[00085] The aim of the invention is to provide a simple and efficient way to achieve high transfection efficiency. Non-covalent attachment of the cargo to the Mgpe peptides through formation of nanocomplex has been used for preparing the delivery formulation. This is not only the simple way but also has enormous possibility of the different combinations which can be tried to arrive at the best transfection efficiency. In the present invention, nanocomplexes were prepared at different charge ratios expressed as peptide nitrogen per nucleic acid phosphate (N/P), i.e. Z (+/_). The nucleic acid stock was diluted to an appropriate (20-50 ng/μΐ) concentration and added drop- wise to an equal volume of the appropriate (10-100 μΐ) peptide dilution while vortexing. The nanocomplex was incubated for 30 min or 1 h at room temperature before performing any experiment.

EXAMPLE 4 Gel Retardation Assay

[00086] The ability of the peptides to make nanocomplex with plasmid DNA was checked by measuring the electrophoretic mobility of the nanocomplexes at different charge ratios. The amount of the DNA„ in each sample was kept same and the amount of the peptide was varied in each case. The electrophoretic mobility of the. nanocomplexes at different charge ratios was studied using agarose gel electrophoresis. 20 μΐ of the nanocomplex having 200 ng of plasmid DNA was loaded in each case onto 1% agarose gel containing ethidium bromide. Electrophoresis was carried out at 135 V in IX TAE buffer (pH 7.4) for 30 min. All the invented peptides condensed the DNA efficiently and formed nanocomplex. In order to analyze the stability of nanocomplexes against anionic challenge, nanocomplexes were prepared with peptide and plasmid DNA at Z (+/-) of 10 and incubated for 30 min at room temperature. The nanocomplexes were treated with increasing amount of anionic agent heparin (H3149-100KU) wt/wt (heparin/peptide) in the ratio of 0.1 : 1 to 3:1, incubated for a further 30 min at room temperature again and run on 1% agarose gel. The amount of the DNA released from the nanocomplexes was compared with the control here which is bare DNA. Nanocomplex of all the invented peptides showed efficient stability in presence of anionic challenge.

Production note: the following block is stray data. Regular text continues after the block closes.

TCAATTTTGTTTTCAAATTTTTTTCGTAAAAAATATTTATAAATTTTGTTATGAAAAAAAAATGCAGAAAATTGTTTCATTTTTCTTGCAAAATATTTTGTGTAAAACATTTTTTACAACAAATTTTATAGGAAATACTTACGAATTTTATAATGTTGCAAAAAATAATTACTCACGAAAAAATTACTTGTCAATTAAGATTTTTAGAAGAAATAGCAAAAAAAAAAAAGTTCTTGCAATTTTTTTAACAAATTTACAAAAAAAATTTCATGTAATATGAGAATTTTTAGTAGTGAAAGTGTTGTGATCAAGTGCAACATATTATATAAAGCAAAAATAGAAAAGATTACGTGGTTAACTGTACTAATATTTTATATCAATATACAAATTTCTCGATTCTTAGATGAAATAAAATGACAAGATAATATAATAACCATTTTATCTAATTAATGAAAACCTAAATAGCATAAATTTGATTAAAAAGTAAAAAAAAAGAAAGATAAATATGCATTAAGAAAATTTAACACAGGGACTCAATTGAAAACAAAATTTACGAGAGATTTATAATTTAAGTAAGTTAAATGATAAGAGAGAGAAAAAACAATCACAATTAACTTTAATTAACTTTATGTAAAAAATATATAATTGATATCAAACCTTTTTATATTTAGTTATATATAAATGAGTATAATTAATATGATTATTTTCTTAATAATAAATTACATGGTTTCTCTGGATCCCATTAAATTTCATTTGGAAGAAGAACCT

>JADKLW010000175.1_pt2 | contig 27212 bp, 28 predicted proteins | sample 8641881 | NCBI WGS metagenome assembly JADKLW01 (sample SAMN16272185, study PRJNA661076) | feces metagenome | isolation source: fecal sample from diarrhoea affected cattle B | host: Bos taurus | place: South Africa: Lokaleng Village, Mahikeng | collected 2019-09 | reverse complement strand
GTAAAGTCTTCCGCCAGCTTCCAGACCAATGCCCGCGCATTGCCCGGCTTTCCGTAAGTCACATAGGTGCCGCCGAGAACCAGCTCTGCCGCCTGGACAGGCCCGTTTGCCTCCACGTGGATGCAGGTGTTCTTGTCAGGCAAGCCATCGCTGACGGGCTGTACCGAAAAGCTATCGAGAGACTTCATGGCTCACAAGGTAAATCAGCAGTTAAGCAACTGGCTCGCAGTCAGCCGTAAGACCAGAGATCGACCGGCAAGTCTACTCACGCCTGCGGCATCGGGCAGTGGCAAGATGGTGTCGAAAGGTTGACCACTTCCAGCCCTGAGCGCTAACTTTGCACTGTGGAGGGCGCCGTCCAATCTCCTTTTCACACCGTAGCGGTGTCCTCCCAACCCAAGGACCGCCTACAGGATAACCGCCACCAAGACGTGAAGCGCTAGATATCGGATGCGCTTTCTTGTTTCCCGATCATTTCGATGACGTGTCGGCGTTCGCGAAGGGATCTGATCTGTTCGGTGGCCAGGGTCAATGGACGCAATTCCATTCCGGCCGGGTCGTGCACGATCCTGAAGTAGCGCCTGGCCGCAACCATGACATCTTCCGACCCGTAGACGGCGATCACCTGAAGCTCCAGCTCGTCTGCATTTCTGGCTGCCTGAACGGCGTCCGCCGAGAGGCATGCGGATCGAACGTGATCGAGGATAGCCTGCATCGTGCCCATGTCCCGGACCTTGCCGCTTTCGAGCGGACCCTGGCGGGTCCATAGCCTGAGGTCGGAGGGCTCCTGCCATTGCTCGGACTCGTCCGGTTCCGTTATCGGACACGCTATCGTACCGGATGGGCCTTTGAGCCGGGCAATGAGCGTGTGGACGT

EXAMPLE 5 EtBr exclusion assay

[00087] Intercalation of EtBr into free DNA increases the fluorescence of EtBr and gives 10 fold greater fluorescence emission. DNA binding peptide excludes EtBr from the DNA due to nanocomplex formation, resulting in decrease in fluorescence intensity of EtBr. This drop can be used as a measure of peptide-DNA interaction as well as DNA condensation. The assay was carried out in black 96-well format plates (Nunc) where 4.22 μΙΕίΒΓ (10 ng/μΐ) and 20 μΐ DNA (20 ng/μΐ) was dispensed in each well and incubated in dark for 5 min at room temperature. 20 μΐ of peptide solution at increasing charge ratio was then added to the wells and the plate incubated for another 10 min in dark. Fluorescence was measured in DTX 880 Multimode detector (Beckman Coulter) using 535 SL EXP 1 excitation and 595 SL EMP 1 emission filters. The fluorescence of only DNA with EtBr was taken as the maximum, i.e. 100% and the relative percentage decrease in fluorescence signal was calculated at increasing charge ratio of peptide to DNA and plotted as percentage of maximum (% of Max). All the invented peptides condensed the DNA efficiently and formed nanocomplex.

[00088] For nanocomplex stability study, heparin was added to 96 well plates (Nunc) at increasing amounts, followed by addition of 20μ1 of nanocomplex prepared at charge ratio 10 and ΙΟμΙ EtBr (4.22ng^l) and incubated for 15min at room temperature in the dark. The fluorescence of DNA with EtBr was taken as 100% and the relative percentage increase in fluorescence signal was calculated at increasing concentration of heparin. Fluorescence was measured in DTX 880 Multimode detector (Beckman Coulter) using 535 SL EXP 1 excitation and 595 SL EMP 1 emission filters. Nanocomplex of all the invented peptides showed efficient stability in presence of anionic challenge. EXAMPLE 6

Determination of size and zeta potential of nanocomplexes by DLS

[00089] The mean hydrodynamic diameter and zeta potential of nanocomplex (Table 2) prepared at charge 10 at 25 ng/μΐ of DNA concentration in deionized water were measured by Zeta sizer Nano ZS (Malvern Instruments, UK) at a fixed angle of 173° at 25 °C. Minimum of 3 readings were recorded for each sample with replicates. All five invented peptides were able to make monodisperse nanocomplex with sizes ranging from 50 nm to 110 nm with DNA.

Table 2: Size (nm), PDI and Zeta potential (mV) of the nanocomplexes at charge ratio 10. Final concentration of DNA was 25 ng/μΐ.